*Manipulative people are often very insecure. The root of their selfish control is their own damaged self esteem.

*Don't try to point out the above warning signs to the manipulator. This type of person won't recognize it and you will only be wasting your time.

*This control doesn't happen overnight, but it happens subtly over a period of time. Manipulators will invest months or even years in "training" you to accept and carry out their will.

*Severely controlling and manipulative people often have clinical mental disorders. You cannot hope to change or rescue such a person. As much as you may care for them, the best help you can give them is to refuse to be their victim and direct them to professional help - although most of the time they won't admit they need help.

*Manipulators are legends in their own mind, but the truth eventually comes to light.

(If you found this post helpful, you may also want to read The Manipulators Behavior Defined and Are You Dealing With A Manipulator?)

Characteristics Of Pathological Liars

I came across this list the other day and thought it was very enlightening. I think we all deal with people like this at some point in our life, although I hope you don't have to very often. Many times controlling, manipulative people have these same characteristics, because they are good at lying.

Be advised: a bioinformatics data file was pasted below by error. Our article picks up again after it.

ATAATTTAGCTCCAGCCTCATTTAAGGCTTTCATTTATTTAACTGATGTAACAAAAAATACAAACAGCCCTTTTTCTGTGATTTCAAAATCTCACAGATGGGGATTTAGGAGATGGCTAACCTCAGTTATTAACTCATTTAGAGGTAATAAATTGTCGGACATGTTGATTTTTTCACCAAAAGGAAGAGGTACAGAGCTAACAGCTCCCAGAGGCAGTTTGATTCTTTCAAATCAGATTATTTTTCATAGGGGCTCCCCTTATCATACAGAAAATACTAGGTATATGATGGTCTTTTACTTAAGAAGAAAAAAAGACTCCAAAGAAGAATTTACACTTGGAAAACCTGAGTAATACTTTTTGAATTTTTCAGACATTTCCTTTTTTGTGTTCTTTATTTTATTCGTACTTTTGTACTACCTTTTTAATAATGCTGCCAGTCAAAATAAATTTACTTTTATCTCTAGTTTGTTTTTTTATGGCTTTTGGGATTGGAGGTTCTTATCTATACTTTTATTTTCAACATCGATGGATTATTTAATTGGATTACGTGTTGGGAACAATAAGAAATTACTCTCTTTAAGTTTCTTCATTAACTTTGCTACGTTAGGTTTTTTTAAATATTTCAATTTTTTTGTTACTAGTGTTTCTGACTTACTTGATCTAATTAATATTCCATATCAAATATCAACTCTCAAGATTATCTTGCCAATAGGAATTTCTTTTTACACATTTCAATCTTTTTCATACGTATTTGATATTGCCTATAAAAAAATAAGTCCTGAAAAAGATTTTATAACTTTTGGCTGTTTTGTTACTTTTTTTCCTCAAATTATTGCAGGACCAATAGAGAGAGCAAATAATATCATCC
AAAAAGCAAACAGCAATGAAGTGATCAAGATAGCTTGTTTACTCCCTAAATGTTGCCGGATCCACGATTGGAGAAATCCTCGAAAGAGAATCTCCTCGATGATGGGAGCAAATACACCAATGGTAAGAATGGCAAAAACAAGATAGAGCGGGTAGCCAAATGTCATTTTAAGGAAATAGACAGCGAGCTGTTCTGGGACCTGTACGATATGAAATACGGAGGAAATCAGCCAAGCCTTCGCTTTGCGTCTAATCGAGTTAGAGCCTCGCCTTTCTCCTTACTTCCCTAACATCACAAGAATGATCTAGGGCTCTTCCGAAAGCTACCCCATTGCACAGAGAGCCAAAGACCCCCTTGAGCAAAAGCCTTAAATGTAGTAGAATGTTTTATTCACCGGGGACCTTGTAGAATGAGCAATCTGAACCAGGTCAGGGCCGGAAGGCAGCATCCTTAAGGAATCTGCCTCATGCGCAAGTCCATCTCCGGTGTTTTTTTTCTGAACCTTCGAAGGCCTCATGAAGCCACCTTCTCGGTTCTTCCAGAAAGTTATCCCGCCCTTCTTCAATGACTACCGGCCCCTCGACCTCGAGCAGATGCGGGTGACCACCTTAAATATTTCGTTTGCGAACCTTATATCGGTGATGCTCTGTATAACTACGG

Here is a list of common characteristics of pathological liars.....

*Contradict what they say.

*Lie about even the smallest things.

*Add exaggerations to every sentence.

*Change their story all the time.

*Act very defensively when you question their statements.

*Believe what they say is true, when everyone else knows it isn't.

*Lie when it is very easy to tell the truth.

*Lie to get sympathy, to look better, to save their hide, etc.

*Fool people at first but once they get to know them, no one believes anything they ever say.

*Are extremely manipulative.

*Have been caught in lies repeatedly.

*Will never fess up to the lies.

*Are a legend in their own mind.

*May have a personality disorder.

Sunday, March 8, 2009

A Link To A Special Letter

As I was reading Aida's blog, "Forgetting The Former Things," I came across a link to a letter written by a lady describing her experience of coming out of a controlling church. I am adding a link to this letter because I think it will help others who are recovering from spiritual abuse. Click here to read the letter and comments.